own words. It’s still held together by five metal screws. Following the latest ER visit, I returned to the surgeon who fixed my back the first time. He said another surgery wouldn’t help, and that I would have back pain always. I keep telling everyone I don’t want to be on pain meds the rest of my life.) The tonal shifts of the doctors and staff make me smile. “Mr. Steele, we got the MRI results back, and it confirms the cancer.” Then shifting to a cheerful voice, “But all of your blood work looks fine.” A few days later, cheerfully, “We have the results of the CT scan, and everything looks good.” Then, somberly, “Except for that little cancer thing.” If they worked in auto salvage, it would go like this: “Your car is totaled. But, we did save the spare tire for you.” I’m not complaining. As I said, the tonal shifts make me smile. I am actually very grateful to live in a city with such good medical infrastructure. I’m also very grateful to have such caring friends, who have brought me food, driven me to medical appointments and the grocery store, and who - yes, I’ll say it – who pray for me. I don’t mean a tossed-off “you’re in my thoughts and prayers”
blurb, but people I know who actually pray and who check on me periodically. I also have friends, too numerous to list, who have been through, or are facing, worse. Just one example: A friend in California lost her husband, her house (to the wildfires there), and her mother in the span of a few months last year. Back to those broken ribs: I tossed my catcher’s mask aside and awaited a relay throw from centerfield as a runner tried to score from second base. I didn’t try to block home plate; I knew better than that. The runner was kind of slow, though. The throw was high; I had to stretch my arms upward, leaving me vulnerable. The sluggish runner opted to crash into my outstretched torso, even though he had plenty of room to slide and score. We crashed to the ground together, and I heard the umpire yell “You’re out!” I got to my feet, hurting, and the thuggish opponent said, “Sorry.” I just took the ball out of my mitt, held it in front of his eyes, and said, “OK, but you’re still out.” A line from a song keeps popping into my head to bolster my resolve. If Paul Simon reads this column, he would say I’m taking the line out of context. I don’t care. It’s from “The Boxer”: But the fighter still remains.
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Danica Patrick, the starlet in the macho world of auto racing, has retired. I wonder why more women didn’t follow her trailblazing path? Could it be because most women recognize a vocation where one bad day can end – not spoil, but end -- your life? Tommy Nobis, No. 60, the first draft pick of the fledgling Atlanta Falcons in 1966, died at age 74 in December. Much was written about his career and life, rightfully so. He will be forever known as “Mr. Falcon”. But my personal memory is that his was the first celebrity autograph I got. He came to my small town to play in a charity basketball game. I was a high school sophomore. During a timeout, I called out “Mr. Nobis” repeatedly, until he walked over and signed my program. It was the highlight of my life to that point. Flipping through one of those advertising circulars that clutter up Sunday newspapers, my eyes were drawn to a photo of a pretty woman modeling an “18-hour” bra, and I wondered, what happens to the bra after 18 hours? And, does that explain why some dates work out better than others? *The views expressed in this column are those of the writer, and do not represent the opinions of V3 Magazine.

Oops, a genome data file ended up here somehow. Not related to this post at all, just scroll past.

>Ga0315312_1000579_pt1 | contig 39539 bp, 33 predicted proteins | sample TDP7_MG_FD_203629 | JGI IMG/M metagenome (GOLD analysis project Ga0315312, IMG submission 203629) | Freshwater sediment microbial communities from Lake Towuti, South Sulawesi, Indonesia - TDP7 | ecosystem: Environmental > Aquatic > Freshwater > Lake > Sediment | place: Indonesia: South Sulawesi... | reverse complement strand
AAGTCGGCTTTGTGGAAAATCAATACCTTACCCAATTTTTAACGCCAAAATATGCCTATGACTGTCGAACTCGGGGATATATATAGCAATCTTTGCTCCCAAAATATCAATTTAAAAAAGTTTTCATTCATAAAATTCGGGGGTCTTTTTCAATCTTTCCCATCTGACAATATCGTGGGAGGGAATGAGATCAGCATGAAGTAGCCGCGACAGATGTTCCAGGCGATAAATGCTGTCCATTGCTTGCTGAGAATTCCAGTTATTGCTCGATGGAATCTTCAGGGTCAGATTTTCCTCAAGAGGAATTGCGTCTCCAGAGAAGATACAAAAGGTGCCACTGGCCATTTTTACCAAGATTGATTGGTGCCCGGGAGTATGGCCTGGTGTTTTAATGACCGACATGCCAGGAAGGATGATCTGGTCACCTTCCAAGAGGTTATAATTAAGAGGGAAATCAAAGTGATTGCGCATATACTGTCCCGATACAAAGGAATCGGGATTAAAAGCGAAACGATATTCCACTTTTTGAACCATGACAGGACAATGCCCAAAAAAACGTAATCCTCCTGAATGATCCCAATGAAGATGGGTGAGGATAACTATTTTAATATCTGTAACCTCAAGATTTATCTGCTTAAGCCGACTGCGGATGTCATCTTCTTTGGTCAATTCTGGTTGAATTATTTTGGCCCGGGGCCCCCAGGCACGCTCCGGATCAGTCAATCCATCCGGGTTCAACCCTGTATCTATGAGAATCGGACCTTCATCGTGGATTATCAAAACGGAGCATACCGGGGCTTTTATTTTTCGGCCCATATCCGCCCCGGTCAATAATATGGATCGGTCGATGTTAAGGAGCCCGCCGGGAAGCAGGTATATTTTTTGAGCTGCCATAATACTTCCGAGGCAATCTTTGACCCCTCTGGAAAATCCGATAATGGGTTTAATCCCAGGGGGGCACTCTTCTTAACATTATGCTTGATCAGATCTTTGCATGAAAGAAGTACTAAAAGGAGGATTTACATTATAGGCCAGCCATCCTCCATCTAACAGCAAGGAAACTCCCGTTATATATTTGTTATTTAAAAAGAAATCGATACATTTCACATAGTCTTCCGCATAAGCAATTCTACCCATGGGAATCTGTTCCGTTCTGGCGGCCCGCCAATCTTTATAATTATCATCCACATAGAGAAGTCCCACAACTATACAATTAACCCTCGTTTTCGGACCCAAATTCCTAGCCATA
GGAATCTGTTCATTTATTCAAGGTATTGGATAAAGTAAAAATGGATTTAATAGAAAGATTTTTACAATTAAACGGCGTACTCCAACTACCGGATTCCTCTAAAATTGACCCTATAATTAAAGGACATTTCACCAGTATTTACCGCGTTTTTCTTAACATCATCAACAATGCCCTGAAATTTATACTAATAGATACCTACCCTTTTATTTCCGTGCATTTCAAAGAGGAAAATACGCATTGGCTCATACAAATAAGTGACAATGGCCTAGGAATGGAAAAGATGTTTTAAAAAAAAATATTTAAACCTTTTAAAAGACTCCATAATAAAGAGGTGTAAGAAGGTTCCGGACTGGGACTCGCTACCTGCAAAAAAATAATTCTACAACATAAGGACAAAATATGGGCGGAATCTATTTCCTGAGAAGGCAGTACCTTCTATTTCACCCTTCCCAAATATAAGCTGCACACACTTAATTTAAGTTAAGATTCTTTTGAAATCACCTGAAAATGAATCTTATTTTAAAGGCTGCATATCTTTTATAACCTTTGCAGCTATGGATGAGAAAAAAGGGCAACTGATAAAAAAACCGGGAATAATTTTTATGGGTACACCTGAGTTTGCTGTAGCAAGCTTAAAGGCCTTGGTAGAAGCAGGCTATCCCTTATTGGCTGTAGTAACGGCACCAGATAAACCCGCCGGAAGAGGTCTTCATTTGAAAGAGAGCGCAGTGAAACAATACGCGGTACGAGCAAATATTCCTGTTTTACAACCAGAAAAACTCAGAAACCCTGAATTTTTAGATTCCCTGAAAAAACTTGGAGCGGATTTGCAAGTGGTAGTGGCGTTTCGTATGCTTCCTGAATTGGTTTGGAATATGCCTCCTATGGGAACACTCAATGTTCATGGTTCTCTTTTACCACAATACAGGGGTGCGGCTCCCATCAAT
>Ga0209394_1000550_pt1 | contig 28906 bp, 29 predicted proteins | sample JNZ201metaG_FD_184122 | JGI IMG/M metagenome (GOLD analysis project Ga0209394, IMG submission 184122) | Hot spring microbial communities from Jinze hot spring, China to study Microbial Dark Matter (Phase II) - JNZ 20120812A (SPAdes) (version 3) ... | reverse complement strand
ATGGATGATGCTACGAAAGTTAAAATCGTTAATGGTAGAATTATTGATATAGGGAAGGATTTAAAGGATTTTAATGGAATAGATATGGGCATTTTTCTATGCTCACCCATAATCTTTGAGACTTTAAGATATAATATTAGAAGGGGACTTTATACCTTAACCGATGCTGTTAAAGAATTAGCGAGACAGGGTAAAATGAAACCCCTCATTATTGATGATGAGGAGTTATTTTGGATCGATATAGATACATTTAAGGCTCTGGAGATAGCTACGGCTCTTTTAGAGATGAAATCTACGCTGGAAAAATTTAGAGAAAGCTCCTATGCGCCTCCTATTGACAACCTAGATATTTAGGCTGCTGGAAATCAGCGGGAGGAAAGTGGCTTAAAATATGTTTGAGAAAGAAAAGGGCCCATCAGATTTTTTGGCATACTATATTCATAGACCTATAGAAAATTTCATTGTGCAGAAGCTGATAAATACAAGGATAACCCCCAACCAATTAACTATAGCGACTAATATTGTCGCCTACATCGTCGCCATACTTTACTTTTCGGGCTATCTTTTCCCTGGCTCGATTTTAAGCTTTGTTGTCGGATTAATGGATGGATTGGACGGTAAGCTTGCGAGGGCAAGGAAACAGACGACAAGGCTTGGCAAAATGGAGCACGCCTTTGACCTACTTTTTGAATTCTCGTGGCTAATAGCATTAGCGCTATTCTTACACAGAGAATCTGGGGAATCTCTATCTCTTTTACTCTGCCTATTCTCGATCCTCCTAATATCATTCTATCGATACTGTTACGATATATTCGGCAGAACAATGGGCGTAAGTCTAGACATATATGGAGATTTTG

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My, How Time Flies
For the Love of the Game with Jim Alred
I GUESS MY body gave it away. Slumped shoulders, bent neck, some dark circles under my eyes. A couple of co-workers saw me standing next to the coffee pot waiting for it to finish filling up early one Monday morning. Someone asked about my weekend, and I regaled them with a tale from my daughter’s travel soccer team. As the pair left, one made the comment about how crazy some parents are. All I could do was smile. My wife and I have two daughters. They are about eight years apart. I have lost count of the number of plays, musicals, band competitions, softball, cross country, volleyball and other events we attended for our oldest daughter, Ashley. We skipped out on some band competitions citing travel and being too tired, but did attend some others. After her senior night at Rome High, I
felt a bit despondent. I couldn’t remember why I missed some of those events and realized they wouldn’t happen again. Ashley tried out and made the color guard for Georgia Tech’s Band, so her zeal for the activity gave us the opportunity to see more. We managed to make a few games, but I skipped a Thursday contest late in the season. At the time I rationalized it would be crazy, and I was too tired. Turns out, Ashley chose not to do color guard again. She has returned to her drama roots, and we got to see a play she was in a few months ago. I often hear the pros and cons of travel sports and lots of youth activities. I see people posting photos on social media talking about the benefits and the negative things as well. I know parents who drive a few hundred miles each week taking their kids to practices only to load up for longer weekend trips for games and performances. Travel sports had yet to become big business when my sister and I were growing up. Or maybe we just didn’t have the options. But once we